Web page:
Ryanair shock! More routes dropped this summer than added as focus shifts to major airports – bad news for secondary airports
If further proof were needed that Ryanair is truly changing, here’s a fact that might shock you. This summer the airline will be operating fewer routes than it did last summer. The number of flights (and hence seat capacity) will be up, but not by much (by less than 1% according anna.aero’s analysis of schedule data for the first week of August). Meanwhile, the number of routes operated will have fallen by a net 84, from 1,396 last August to 1,312 this August. Yes, Ryanair has still started 138 new routes that it was not operating last summer, but it has dropped a massive 222 routes. One consequence of this is that, for possibly the first time ever, the airline has seen its average weekly frequency grow on a year-by-year basis (that’s another anna.aero analysis coming soon).
Major secondary airports hit hardest
A closer look at the data by airport reveals at which airports Ryanair has swung its route-chopping axe the hardest. Warsaw Chopin is misleading as the airport only transferred routes from Warsaw Modlin to Warsaw Chopin while the secondary airport sorted out a number of runway maintenance issues. All of these routes have now been relocated back to Modlin. However, Ryanair’s secondary airports serving such major cities as Barcelona, Düsseldorf, Frankfurt, Milan, Oslo and Stockholm have seen the biggest number of net route droppings (which takes into account new routes as well as dropped routes).
If instead of analysing the number of destinations served, we examine the change in the number of weekly departures, a similar pattern emerges of secondary airport losers, but with one notable addition: Brussels Charleroi now ranks third, as a result of the airline relocating some of its Brussels capacity at the EU capital’s main airport.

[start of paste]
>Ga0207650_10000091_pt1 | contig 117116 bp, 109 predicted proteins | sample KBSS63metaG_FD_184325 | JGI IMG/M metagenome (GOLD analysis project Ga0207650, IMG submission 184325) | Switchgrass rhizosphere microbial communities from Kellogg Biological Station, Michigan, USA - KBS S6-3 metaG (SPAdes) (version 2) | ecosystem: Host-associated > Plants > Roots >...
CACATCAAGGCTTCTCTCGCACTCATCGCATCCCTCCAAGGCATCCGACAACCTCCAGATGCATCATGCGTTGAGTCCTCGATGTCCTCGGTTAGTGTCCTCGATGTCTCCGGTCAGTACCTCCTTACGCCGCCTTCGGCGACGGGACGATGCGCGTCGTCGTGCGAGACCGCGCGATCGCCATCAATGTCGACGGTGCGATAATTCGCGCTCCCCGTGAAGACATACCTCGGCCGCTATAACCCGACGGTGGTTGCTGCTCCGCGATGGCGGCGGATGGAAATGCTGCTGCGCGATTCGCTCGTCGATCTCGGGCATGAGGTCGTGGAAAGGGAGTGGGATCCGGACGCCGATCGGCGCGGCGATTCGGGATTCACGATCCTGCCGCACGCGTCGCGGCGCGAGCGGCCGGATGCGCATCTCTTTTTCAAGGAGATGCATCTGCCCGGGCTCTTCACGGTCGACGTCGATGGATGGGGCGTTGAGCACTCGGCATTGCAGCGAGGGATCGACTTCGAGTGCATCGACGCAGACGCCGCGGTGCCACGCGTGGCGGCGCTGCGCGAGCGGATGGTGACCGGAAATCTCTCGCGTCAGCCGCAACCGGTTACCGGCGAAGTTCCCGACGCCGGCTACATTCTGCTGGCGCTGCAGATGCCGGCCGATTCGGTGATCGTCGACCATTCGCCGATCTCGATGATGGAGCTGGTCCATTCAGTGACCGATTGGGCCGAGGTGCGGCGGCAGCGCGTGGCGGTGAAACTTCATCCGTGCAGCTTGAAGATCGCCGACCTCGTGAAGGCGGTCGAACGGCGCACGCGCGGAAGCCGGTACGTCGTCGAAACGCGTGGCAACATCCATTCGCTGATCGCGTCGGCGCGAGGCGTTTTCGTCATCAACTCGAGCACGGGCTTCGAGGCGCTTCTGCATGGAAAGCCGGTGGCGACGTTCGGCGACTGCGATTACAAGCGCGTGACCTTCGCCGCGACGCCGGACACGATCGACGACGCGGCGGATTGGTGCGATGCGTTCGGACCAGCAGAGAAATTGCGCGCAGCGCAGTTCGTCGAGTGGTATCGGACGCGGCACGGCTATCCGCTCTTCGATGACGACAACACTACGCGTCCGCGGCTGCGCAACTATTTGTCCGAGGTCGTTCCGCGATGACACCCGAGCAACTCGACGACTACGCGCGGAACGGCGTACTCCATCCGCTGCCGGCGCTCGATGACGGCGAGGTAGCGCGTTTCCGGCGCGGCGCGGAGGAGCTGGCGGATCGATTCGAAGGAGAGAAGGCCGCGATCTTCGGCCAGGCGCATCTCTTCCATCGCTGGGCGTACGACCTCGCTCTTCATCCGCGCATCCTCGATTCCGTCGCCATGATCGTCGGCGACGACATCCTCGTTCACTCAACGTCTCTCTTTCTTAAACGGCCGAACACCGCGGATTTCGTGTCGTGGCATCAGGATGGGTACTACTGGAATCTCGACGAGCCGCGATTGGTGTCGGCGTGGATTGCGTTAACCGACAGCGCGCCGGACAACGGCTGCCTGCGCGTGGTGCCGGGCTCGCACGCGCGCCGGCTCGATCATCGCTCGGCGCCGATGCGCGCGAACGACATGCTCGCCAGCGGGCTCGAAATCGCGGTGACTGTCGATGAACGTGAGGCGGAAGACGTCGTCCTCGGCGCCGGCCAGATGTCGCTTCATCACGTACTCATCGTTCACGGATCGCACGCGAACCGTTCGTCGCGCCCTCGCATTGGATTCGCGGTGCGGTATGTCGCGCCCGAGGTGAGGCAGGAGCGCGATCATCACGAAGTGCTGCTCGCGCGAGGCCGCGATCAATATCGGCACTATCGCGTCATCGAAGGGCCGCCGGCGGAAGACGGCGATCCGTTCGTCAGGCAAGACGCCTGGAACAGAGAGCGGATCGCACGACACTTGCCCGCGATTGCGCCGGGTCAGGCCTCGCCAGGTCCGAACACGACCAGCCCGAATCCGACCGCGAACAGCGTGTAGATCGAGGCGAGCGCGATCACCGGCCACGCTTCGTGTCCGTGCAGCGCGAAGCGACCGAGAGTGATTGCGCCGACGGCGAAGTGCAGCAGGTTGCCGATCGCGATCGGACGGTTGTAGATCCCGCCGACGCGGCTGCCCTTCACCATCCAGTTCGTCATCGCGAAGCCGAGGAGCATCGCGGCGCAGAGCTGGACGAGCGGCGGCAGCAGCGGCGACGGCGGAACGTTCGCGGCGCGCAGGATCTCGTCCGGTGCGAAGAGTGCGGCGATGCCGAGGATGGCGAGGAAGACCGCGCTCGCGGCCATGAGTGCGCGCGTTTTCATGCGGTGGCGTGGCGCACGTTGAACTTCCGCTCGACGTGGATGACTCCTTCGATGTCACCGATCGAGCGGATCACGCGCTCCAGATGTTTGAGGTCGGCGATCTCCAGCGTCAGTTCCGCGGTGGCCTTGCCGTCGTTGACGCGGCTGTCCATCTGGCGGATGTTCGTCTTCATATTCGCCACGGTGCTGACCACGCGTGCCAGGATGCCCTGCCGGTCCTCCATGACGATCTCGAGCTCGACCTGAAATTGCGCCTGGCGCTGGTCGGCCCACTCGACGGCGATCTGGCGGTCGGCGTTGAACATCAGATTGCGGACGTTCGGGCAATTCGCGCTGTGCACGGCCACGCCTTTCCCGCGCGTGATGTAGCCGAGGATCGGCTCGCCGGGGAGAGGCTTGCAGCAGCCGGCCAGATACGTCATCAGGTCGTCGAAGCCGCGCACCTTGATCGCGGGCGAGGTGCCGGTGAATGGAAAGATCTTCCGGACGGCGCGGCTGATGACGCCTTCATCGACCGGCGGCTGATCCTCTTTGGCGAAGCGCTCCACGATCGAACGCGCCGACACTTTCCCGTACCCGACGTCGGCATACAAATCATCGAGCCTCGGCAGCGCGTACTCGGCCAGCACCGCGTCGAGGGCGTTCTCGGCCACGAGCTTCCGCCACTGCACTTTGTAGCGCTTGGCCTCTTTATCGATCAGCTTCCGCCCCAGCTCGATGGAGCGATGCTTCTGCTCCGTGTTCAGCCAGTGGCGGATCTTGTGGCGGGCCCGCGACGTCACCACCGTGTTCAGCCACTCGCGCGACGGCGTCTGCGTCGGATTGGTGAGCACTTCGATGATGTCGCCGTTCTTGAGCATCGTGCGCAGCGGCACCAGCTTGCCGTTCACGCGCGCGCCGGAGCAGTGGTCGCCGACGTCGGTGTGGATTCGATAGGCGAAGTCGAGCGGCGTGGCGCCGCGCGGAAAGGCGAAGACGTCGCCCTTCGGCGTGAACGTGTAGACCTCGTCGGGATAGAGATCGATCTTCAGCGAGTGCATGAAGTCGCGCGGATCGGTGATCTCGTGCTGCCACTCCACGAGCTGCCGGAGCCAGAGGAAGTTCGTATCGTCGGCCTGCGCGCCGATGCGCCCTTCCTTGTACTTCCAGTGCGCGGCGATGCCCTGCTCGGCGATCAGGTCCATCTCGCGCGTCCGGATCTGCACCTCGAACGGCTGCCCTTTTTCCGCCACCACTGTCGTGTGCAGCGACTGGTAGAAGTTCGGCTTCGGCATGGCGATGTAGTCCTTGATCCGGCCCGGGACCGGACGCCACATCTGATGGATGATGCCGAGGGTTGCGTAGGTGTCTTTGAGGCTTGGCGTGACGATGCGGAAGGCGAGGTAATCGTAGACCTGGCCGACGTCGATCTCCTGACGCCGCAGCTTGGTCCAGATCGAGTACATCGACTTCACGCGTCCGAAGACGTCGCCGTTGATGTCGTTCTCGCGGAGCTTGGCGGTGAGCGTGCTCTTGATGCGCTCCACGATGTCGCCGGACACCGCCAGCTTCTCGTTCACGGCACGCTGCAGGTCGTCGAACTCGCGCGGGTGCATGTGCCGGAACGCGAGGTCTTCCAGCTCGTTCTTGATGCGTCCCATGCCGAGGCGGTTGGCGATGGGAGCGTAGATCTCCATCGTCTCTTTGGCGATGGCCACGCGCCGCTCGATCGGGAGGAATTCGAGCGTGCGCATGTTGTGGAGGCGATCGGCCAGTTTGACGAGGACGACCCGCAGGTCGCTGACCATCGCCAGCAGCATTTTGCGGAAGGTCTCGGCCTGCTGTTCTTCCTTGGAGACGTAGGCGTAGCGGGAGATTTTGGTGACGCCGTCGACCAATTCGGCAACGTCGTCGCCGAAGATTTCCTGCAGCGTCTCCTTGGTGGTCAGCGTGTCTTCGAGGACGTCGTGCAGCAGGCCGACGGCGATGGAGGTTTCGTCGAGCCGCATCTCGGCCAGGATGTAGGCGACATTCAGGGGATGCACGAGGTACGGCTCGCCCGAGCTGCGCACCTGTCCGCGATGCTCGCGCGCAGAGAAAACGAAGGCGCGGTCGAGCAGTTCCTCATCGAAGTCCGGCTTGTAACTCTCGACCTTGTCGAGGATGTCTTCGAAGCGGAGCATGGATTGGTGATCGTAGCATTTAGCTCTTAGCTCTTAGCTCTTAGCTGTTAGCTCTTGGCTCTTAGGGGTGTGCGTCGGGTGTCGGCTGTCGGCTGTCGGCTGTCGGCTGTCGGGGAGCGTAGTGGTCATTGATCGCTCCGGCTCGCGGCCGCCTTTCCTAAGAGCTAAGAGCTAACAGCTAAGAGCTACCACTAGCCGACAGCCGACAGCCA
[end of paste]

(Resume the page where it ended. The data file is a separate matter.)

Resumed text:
Overall our analysis indicates that Ryanair has withdrawn summer service from a total of 10 airports since last summer. These are: Angelholm, (AGH), Constanta (CND), Doncaster/Sheffield (DSA), Jonkoping (JKG), Kalmar (KLR), Klagenfurt (KLU), Karlstad (KSD), Magdeburg/Cochstedt (CSO), Targu Mures (TGM) and Warsaw Chopin (WAW) – remember, Ryanair only planned to be at Warsaw Chopin temporarily so it doesn’t really count.
A look at the airports with the biggest increase in weekly departures, clearly confirms the fact that Ryanair’s new approach to network planning embraces operating from bigger airports with proven demand where the airline can grab passengers from existing airlines (as well as growing the market with cheaper fares).
Top of the list is Rome’s Fiumicino airport which has seen major growth as well as the transfer of some capacity from Rome Ciampino. The main airports serving Athens, Barcelona, Brussels and Lisbon, all feature prominently as do two of the airline’s biggest bases at Dublin and London Stansted. Three Greek airports make the top 10, which may come as a surprise, but confirms the robustness of the holiday market to Greece. In terms of net gain of routes, Warsaw Modlin (26) beats London Stansted (11), Brussels (10), Lisbon (10) and Shannon (eight).
A total of 10 airports have been added (or in some cases returned) to the airline’s network since last summer. These are Athens (ATH), Brussels (BRU), Bucharest (OTP), Linz (LNZ), Lisbon (LIS), Osijek (OSI), Prague (PRG), Rennes (RNS), Rome Fiumicino (FCO) and Warsaw Modlin (WMI), which messes up our findings again for reasons explained.
More like the easyJet model?
It’s all very well to change the image of Ryanair with sensitive TV adverts, and customer service improvements so it becomes more family-friendly and trusted like Colgate-Palmolive, or Starbucks. But these changes to the route network are real and substantial evidence of the recent conversion. It’s quite likely that the reaction to Ryanair’s route cutting will be negative – it is certainly not good news for the secondary/regional airports concerned. But, were it a pharmaceuticals conglomerate rather than an airline, Ryanair would receive commentator praise for cutting less profitable products before they became seriously problematic, and for simultaneously avoiding job losses and parking planes by shifting capacity to newer, higher frequency services at bigger airports (you wouldn’t want to be in Alitalia’s shoes right now). And, let’s face it, Ryanair is still expecting a net 100 new aircraft to be delivered by 2018. So, with all this new capacity, there’s nothing to stop the ever-clever operator suddenly returning to all these axed routes; it’s done that sort of thing before after all.